Goldman Sachs is the world’s most profitable securities firm. They have added seven bankers in this past year, boosting its group to 61. Blackstone is about to become the world’s largest publicly traded buyout firm. Both are starting corporate restructuring groups in Europe.
These and other firms are paying as much as $3 million a year for bankers who advise bankrupt companies and traders who specialize in defaulted debt. Restructuring groups are growing faster in Europe than in the US as companies in the UK, France and Germany pile on record amounts of debt. European companies borrowed a record $252.6 billion in loans and bonds rated below investment grade. These companies had debt equal to 6.2 times earnings before interest, tax, depreciation and amortization in the first quarter. That is up from 5.1 times in 2004 and 4.8 in 2003. There has been only one major default in Europe this year, so as yet there hasn’t been much business, but Goldman and others must believe it is on the way. People have been forecasting a meltdown in credit in the next 12 to 18 months. This is the same time frame we received in the Carlyle memo we referred to a month or so ago. There obviously is trouble coming as real estate buckles.
The latest madness is that Bear Stearns Asset Management and Highland Capital have sought regulatory approval to list on US stock markets. They own credit assets including equity tranches of CDOs, collateralized debt obligations, better known as junk, subprime and ALT-A loans, etc. These are investments that carry high returns, which can be wiped out by the first few defaults in the portfolios of underlying debt that back them. Bear is dumping their garbage on the public, as usual.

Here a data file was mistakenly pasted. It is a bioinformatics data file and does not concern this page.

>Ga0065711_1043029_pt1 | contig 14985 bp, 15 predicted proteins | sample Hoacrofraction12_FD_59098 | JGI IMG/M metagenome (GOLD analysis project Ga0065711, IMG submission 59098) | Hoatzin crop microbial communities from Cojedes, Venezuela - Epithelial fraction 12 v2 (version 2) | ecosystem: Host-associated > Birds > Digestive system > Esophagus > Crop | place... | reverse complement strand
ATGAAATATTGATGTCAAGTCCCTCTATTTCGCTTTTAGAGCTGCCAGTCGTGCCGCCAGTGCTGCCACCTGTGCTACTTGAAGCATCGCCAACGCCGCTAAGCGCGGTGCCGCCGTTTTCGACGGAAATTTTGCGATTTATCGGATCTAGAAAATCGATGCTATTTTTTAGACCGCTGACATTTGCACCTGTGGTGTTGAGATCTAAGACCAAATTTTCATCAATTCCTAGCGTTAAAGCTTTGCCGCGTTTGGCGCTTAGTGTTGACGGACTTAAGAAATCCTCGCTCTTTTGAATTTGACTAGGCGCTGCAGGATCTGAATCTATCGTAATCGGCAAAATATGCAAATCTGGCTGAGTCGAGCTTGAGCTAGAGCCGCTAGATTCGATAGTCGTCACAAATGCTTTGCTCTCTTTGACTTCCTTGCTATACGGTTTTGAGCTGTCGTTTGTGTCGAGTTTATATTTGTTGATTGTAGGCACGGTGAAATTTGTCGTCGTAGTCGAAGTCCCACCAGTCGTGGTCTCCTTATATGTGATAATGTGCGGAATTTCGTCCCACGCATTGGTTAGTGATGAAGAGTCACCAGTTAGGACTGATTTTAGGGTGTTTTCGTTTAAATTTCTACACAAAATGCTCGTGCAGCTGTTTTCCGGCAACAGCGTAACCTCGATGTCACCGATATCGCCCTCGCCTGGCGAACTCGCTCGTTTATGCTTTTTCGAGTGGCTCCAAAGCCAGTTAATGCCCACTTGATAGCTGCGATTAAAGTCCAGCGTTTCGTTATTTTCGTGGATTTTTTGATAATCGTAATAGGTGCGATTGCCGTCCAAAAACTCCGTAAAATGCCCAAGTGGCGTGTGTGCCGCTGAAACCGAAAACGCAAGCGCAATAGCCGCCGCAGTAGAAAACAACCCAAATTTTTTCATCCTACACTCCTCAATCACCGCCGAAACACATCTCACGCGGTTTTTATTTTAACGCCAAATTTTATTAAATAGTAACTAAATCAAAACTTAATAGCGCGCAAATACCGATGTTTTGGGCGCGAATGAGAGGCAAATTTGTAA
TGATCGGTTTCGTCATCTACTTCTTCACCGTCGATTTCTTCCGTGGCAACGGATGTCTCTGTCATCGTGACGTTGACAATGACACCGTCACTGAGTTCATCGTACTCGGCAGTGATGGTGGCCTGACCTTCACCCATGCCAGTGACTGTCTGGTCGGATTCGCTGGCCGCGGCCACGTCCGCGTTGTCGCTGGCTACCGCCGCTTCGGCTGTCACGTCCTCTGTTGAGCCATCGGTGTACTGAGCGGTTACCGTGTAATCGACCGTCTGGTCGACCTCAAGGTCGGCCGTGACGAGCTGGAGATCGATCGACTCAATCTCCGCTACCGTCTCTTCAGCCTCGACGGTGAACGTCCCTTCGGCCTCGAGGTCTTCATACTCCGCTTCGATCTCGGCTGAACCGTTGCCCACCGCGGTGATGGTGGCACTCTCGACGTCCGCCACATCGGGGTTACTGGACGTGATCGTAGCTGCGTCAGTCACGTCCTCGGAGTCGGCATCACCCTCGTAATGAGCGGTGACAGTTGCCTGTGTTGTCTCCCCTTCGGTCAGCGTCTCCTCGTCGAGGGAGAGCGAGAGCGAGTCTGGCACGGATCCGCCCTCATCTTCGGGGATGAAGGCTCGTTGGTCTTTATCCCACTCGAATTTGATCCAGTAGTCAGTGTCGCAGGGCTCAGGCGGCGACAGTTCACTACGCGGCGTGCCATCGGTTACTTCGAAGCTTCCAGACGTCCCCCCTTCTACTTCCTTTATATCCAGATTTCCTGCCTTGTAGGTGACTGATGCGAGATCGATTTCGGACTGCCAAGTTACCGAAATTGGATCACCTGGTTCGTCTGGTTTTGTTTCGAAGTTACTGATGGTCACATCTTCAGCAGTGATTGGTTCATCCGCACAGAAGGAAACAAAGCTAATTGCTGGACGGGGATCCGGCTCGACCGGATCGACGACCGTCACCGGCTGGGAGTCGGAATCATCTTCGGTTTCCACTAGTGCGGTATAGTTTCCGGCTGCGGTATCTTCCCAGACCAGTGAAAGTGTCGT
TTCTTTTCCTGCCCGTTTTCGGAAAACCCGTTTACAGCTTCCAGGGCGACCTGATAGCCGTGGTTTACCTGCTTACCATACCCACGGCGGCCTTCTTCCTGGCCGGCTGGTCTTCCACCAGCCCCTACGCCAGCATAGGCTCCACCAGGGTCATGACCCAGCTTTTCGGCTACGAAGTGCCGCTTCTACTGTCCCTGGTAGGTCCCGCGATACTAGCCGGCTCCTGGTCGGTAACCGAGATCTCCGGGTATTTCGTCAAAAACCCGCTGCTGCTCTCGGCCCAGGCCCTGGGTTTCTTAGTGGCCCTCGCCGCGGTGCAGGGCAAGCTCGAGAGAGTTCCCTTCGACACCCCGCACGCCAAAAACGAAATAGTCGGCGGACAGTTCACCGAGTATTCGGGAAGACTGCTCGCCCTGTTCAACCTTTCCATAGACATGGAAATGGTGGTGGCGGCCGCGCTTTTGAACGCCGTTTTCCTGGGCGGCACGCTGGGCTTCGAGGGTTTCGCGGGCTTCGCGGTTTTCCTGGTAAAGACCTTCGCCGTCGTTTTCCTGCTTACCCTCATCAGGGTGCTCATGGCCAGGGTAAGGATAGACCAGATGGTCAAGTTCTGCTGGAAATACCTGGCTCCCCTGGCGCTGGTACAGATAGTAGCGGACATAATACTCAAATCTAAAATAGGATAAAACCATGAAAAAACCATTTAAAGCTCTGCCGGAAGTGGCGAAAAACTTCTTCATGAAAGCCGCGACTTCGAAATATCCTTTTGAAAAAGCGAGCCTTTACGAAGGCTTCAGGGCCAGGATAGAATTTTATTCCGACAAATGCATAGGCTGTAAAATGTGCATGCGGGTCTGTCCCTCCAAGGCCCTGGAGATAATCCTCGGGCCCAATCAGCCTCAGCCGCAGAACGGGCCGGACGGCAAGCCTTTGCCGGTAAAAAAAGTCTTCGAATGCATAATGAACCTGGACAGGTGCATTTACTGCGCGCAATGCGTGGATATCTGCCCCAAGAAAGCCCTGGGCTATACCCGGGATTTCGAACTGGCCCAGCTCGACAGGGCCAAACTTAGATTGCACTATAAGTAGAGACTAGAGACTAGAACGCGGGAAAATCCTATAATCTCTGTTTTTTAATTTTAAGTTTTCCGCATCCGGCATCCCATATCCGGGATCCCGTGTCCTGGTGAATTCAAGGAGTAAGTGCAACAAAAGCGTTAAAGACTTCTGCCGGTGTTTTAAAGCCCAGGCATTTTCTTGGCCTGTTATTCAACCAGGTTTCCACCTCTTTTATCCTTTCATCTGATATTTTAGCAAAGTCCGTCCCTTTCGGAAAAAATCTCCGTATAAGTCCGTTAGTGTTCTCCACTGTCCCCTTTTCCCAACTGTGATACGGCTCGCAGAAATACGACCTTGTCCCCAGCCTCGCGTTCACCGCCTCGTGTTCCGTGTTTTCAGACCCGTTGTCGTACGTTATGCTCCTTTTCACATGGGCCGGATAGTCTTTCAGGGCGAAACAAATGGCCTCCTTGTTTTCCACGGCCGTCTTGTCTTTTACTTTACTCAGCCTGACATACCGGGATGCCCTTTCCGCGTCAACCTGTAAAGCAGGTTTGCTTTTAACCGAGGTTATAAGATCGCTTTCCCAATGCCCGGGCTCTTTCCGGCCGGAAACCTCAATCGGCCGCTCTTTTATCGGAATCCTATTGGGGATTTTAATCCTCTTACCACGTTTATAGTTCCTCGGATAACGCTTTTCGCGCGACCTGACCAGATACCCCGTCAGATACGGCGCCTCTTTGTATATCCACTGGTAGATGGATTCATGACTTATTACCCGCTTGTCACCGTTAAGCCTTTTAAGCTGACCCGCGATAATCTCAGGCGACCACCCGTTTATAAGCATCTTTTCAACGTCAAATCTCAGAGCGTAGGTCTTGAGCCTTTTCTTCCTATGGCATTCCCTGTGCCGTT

Data shows the speculators are now aggressively selling the lowest yielding currencies, such as the yen, Swiss franc, Taiwanese dollar and a basket of some 20 currencies that have low interest rates. The game has started fresh and anew and the specs cannot borrow fast enough.
The month of May will probably top the charts for global mergers worldwide; at least $496 billion in deals have already been announced for the month with mergers in the US alone at $191 million. Year-to-date, companies have announced at least $2.2 trillion in deals worldwide and of that US volume is $830 billion. By June they will all have over $1 trillion in deals, which is inconceivable. The madness, cartelization and job loss will be beyond imagination.
A slowdown in US productivity growth poses a long-term challenge to the US dollar and is adding to the difficulty of financing a gaping trade deficit. As productivity growth declines, the most important incentive to invest in dollar denominated assets, besides yields, is no longer in place. US economic growth was 1.3% the first quarter, the slowest of all 43 countries. That is caused by lower wages in other countries and the American workers no longer produce the best because they know their jobs may be shipped out of the country tomorrow. This bodes ill for the dollar, which has tracked growth in productivity over the longer term. The short-term has been distorted by free trade and globalization, massive market manipulation and a massive creation of money and credit. The Fed is trying to prolong a dying cycle. They have done just that with the dotcom boom, the real estate boom, and now the money and credit boom. This could be reversed by instituting goods and services tariffs and electing Ron Paul as President. The experts see a 5% dollar devaluation this year and next. That would take the dollar to $1.46 euros. We see it at $1.50 to $1.60.
Mortgage applications fell 7.3% last week. The 30-year fixed rate mortgage averaged 6.32%, said the MBA. The purchase index fell 2.5% and the refi index fell 13%.